Bargain Hunters
However, a different kind of buyer is finding the circumstances attractive. These are the experts in distressed assets, who know how to play the waiting game. Today, however, there are too many deals chasing too few buyers. While some players such as Apollo Global, SSG, Bain and Oaktree have set up Indian shops, or JVs, others are still playing the waiting game, preferring to invest in select deals. Alvarez & Marsal, a global distressed assets expert, has opened a large presence in India and is involved in a range of services, from managing assets to finding investors. Some players, such as Bank of America, Cantor Fitzerald and SC Lowy, are also placing Indian distressed debt papers with their global clients.

Bhavik Hathi, MD for the financial sector at Alvarez & Marsal, says that early investors in distressed assets in India were foreign PE funds that operate with small teams, and may not find it worth their while chasing the deals any more if the process lingers. "Funds specialising in distressed assets, however, have a different DNA, and are used to longer processes that also need more manpower. Many of them are interested in India."

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Aggarwal of KPMG adds: "The test for IBC is when due to the fear of losing control and with the NCLT process not always providing optimum value, both lenders and sponsors work out a solution much earlier and that's why pre-NCLT deals will be the norm in a majority of the cases."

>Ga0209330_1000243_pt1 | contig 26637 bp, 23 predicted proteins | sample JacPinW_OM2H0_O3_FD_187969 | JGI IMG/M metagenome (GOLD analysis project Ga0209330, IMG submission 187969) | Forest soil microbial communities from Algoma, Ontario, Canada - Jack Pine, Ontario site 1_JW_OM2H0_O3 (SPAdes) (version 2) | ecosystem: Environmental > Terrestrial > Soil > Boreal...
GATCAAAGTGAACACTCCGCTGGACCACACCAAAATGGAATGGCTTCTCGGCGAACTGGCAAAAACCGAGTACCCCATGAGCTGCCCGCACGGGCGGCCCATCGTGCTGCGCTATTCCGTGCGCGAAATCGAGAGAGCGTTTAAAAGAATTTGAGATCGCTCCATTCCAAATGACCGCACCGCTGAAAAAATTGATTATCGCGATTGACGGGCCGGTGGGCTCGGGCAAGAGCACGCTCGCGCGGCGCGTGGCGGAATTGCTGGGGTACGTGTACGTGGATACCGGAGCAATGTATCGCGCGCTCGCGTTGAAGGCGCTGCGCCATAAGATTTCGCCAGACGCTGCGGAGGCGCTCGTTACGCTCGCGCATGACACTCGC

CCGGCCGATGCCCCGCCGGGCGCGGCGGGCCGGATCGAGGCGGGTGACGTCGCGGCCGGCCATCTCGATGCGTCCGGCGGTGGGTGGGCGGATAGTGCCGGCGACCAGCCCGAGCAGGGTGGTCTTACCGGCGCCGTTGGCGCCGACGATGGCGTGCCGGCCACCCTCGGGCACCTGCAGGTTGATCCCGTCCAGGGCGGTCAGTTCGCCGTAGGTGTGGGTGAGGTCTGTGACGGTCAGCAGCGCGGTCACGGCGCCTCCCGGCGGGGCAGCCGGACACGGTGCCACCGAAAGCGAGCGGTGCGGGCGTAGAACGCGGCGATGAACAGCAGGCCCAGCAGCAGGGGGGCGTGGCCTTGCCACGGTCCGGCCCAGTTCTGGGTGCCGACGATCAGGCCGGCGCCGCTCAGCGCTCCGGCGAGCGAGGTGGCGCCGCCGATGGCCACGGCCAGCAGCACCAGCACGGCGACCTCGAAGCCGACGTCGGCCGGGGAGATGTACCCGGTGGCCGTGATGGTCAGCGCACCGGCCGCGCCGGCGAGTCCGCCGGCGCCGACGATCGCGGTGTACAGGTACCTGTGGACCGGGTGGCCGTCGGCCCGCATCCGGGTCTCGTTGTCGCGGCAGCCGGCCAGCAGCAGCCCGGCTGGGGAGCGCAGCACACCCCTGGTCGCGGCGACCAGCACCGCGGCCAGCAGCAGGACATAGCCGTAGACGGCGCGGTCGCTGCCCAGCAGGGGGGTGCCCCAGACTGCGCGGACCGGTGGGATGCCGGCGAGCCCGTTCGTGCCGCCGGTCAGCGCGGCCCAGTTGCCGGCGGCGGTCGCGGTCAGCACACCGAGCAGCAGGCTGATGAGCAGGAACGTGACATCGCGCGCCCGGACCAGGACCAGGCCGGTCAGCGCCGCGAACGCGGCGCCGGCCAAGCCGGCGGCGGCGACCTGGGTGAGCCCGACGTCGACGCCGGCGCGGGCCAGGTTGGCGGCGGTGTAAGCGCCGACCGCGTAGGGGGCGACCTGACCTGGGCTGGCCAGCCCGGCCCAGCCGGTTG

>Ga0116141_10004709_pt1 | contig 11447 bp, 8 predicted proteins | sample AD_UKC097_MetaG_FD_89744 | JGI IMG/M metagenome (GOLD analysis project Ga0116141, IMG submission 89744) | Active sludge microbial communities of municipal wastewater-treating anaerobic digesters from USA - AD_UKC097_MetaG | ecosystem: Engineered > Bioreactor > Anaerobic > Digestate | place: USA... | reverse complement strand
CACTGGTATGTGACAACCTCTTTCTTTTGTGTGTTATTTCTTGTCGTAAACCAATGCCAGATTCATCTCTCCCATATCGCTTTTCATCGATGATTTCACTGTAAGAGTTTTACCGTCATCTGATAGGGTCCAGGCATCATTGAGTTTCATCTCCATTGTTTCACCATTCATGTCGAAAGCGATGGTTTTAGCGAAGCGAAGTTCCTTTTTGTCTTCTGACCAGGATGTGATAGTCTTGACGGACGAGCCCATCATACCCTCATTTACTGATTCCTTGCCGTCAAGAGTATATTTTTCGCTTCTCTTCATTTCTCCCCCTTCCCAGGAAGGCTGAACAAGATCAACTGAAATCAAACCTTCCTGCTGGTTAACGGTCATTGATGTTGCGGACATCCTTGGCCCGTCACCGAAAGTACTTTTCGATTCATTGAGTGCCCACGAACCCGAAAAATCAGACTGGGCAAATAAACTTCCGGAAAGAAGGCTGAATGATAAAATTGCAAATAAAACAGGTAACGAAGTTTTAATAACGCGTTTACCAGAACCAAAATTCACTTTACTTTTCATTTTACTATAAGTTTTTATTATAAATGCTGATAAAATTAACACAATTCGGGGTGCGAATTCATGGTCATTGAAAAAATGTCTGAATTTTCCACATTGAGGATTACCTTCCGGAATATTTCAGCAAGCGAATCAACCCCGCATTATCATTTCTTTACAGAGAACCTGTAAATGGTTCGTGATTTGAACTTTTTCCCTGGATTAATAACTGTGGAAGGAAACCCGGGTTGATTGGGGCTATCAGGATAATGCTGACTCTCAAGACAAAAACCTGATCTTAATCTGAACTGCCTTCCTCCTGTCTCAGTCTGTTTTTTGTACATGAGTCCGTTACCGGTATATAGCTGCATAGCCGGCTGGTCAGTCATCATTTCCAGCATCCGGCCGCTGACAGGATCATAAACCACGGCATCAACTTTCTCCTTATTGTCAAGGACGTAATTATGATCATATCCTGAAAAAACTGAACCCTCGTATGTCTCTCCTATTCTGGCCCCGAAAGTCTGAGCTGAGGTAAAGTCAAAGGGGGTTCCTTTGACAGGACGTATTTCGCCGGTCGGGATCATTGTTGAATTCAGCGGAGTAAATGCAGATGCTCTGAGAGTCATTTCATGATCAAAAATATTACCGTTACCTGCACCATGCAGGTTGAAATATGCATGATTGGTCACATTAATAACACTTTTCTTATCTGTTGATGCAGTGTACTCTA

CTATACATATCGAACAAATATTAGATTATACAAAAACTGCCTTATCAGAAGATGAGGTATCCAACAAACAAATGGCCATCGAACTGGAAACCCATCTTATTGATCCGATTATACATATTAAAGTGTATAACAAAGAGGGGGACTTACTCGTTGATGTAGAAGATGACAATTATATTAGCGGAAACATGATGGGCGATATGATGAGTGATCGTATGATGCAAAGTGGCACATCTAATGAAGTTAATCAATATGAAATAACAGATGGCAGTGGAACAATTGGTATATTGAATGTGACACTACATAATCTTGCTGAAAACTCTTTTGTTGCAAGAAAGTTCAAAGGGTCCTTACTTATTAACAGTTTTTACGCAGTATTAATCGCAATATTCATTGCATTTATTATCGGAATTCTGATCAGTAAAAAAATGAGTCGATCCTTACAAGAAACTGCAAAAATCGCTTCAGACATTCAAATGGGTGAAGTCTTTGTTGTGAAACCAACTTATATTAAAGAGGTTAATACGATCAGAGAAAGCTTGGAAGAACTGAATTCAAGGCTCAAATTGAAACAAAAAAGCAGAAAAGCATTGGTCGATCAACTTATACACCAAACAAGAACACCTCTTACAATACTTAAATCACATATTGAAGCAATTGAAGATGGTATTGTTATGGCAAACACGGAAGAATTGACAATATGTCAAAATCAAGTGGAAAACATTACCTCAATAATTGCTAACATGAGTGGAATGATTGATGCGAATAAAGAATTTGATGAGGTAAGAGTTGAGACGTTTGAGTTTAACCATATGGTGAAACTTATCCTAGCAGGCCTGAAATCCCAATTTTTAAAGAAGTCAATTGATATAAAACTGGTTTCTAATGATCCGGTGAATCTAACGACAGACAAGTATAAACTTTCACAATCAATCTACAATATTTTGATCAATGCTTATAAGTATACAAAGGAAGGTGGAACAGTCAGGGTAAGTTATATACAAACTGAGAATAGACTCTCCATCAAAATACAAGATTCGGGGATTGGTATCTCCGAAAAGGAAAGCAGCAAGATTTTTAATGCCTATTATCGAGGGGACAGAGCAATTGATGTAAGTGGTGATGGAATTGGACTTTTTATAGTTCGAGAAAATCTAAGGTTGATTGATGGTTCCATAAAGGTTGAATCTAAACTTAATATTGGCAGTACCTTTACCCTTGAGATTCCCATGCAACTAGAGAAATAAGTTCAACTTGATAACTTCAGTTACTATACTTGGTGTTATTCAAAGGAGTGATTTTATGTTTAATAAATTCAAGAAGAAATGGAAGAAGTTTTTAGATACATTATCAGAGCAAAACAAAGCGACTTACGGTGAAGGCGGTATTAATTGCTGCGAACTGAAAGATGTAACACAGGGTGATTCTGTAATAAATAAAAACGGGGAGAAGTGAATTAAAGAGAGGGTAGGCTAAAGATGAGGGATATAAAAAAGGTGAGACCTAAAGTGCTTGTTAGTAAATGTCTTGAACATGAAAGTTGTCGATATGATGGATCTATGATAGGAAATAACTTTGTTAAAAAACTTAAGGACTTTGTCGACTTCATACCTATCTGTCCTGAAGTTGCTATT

Prateek Jhawar, director of investment banking at Avendus Capital, predicts a turnaround in the situation in the next 12-18 months with speedier deals in distressed assets. He says, "Global interest in Indian distressed assets remain, but they will now seek the right price. Gross NPAs with banks have peaked. When the demand cycle turns and demand for loans pick up, banks will be more willing to let go of old assets at lower prices and deploy the capital in a more profitable manner."

Much more can happen in the next 18 months; at the least one can be hopeful. For one, the Mumbai Metro construction is likely to be over and reaching the NCLT courts from Kini House would be a hop, skip and jump.

The IBC, three years old today, would be closing in on five years. Market players feel time-bound resolution of insolvency through NCLT courts should also take five years to settle down, like it did in the United Kingdom. For starters, it will need a library of Supreme Court judgments on IBC cases to ensure faster resolution in the future. On July 4, 27 new judges took oath to sit on NCLT benches, and the next 18 months will likely see the resolution process gaining some much needed speed.